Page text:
not. Its eigenvectors can always be chosen to form an orthonormal
basis
– In an orthonormal basis, a self adjoint operator A is represented
by a Hermitian matrix A, A† = A
– A hermitian matrix A can always be diagonalixed by a unitary
matrix U † AU = Diag
• Unitary operator: An opearator U such that (Ux, Uy) = (x, y) for all
pairs x, y is called a unitary operator. Such an operator can be shown
to have the following properties:
– Its eigenvalues are of unit modulus
– The eigenvectors corresponding to distinct eigenvalues are orthog-
onal
– Its eigenvectors are linearly independent and therefore can always
be diagonalized regardless of whether its eigenvalues are distinct or
not. Its eigenvectors can always be chosen to form an orthonormal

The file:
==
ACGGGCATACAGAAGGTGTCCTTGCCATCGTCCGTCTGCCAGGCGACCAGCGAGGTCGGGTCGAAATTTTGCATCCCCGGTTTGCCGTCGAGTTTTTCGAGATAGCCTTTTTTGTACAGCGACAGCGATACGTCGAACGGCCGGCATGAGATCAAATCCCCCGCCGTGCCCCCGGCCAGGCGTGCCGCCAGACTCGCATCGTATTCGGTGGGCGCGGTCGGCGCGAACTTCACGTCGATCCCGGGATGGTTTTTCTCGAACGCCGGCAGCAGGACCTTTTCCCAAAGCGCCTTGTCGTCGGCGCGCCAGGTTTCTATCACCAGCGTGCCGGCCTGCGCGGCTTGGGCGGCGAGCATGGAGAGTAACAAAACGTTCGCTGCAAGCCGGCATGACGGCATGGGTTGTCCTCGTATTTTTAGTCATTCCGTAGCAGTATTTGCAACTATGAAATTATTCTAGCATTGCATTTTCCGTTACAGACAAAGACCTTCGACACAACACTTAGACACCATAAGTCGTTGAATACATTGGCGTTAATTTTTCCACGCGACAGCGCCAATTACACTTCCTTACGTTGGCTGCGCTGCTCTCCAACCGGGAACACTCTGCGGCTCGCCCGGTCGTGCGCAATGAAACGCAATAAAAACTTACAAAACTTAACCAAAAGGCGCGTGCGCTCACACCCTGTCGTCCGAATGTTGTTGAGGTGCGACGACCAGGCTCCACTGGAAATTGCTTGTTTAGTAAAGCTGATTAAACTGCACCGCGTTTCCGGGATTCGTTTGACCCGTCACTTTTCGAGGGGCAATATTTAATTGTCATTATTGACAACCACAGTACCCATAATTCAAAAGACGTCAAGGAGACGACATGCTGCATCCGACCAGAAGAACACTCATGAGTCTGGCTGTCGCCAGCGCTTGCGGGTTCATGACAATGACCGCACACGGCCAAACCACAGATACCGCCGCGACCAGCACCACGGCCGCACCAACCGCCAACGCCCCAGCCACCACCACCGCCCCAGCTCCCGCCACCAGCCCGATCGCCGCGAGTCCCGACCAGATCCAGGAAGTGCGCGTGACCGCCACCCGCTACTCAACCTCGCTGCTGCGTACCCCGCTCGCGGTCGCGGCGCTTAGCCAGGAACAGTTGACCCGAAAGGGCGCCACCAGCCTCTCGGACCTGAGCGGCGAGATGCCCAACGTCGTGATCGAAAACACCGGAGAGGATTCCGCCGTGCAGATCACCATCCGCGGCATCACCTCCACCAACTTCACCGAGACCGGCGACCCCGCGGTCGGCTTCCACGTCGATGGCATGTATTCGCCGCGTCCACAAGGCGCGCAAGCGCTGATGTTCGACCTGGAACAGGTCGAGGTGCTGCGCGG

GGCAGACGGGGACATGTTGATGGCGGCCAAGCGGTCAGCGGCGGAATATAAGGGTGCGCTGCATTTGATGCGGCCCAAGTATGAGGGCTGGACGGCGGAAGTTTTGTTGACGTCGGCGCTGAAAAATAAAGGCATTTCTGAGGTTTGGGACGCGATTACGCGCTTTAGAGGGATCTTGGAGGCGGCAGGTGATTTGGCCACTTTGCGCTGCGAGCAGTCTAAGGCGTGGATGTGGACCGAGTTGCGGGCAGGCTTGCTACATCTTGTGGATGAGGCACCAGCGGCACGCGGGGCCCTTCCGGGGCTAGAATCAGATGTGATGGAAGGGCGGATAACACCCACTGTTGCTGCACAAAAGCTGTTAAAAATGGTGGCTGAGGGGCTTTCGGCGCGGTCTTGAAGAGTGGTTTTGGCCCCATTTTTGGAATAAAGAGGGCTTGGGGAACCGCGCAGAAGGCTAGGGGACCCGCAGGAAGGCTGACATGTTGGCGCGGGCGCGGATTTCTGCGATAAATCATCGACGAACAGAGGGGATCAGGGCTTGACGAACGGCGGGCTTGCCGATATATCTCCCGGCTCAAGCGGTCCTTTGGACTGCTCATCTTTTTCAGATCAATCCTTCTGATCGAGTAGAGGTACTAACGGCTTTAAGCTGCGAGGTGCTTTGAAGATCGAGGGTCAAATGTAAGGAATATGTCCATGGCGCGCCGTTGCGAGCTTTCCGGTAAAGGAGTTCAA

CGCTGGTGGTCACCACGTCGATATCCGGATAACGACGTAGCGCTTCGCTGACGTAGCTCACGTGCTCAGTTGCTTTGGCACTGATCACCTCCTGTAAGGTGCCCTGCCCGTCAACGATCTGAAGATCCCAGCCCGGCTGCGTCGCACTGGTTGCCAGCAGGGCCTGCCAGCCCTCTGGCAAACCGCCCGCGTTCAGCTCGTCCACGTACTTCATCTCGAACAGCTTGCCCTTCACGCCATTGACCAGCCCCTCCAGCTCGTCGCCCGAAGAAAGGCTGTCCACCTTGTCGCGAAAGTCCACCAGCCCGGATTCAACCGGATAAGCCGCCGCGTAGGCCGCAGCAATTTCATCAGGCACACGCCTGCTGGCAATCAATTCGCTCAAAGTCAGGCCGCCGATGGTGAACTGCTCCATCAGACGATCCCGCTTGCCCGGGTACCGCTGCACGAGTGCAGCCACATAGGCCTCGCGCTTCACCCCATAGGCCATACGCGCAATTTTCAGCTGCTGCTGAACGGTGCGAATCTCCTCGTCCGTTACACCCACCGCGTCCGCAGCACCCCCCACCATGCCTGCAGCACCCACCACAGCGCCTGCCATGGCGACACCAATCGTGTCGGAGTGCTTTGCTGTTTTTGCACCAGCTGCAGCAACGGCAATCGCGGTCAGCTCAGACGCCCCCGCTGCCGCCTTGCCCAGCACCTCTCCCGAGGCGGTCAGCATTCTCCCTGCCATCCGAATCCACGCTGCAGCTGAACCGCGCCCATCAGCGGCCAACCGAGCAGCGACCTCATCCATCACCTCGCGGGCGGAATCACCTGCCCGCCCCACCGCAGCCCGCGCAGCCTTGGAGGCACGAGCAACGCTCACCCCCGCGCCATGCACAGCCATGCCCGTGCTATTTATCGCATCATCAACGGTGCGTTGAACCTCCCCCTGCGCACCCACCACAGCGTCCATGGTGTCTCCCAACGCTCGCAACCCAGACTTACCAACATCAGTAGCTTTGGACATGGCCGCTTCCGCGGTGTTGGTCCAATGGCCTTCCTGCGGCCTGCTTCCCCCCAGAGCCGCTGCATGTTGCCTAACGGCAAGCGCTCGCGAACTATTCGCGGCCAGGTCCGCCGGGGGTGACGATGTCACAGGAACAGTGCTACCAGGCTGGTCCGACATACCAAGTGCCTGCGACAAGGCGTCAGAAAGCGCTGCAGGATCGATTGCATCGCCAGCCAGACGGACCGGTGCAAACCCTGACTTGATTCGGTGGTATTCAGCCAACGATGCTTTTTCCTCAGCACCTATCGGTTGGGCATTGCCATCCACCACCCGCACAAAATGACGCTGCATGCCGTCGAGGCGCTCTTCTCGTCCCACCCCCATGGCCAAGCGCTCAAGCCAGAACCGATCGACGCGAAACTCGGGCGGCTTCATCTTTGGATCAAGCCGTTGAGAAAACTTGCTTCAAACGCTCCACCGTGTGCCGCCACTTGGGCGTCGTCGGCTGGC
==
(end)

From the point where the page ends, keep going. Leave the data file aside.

basis
– In an orthonormal basis, a unitary operator U is represented by a
unitary matrix U, U † U = I

17
• Positive operator : An opearator A such that (x, Ax) ≥ 0 for all pairs
x is called a positive ( or non negative) operator. For such an operator
it can be shown to have the following properties:

– its eigenvalues are ≥ 0


– It is necessarily self adjoint and hence inherits all the properties
of a self adjoint operator.

• Projection operator: A self adoint opearator P such that P 2 = P is


called a projection operator Such an operator can be shown to have the
following properties:

– its eigenvalues are either 1 or 0


– Being self adjoint, it has all the properties of a self adjoint opera-
tor.
– the number of 1’s in its spectrum give its rank.
– A projection operator P of rank m fixes an m dimensional sub-
space of H. The operator Id − P is also a projection operator of
rank n − m and fixes the orthogonal complement of the subspace
corresponding to P.
– If P1 , P2 , · · · , Pn denote the projection operators corresponding
to the one dimensional subspaces determined by an orthonormal
basis e1 , e2 , · · · , en ∈ H then

Tr[Pi Pj ] = δij Pi , P1 + P2 + · · · + Pn = Id

– If e1 , e2 , · · · , en ∈ H is an eigenbasis of of a self adjoint operator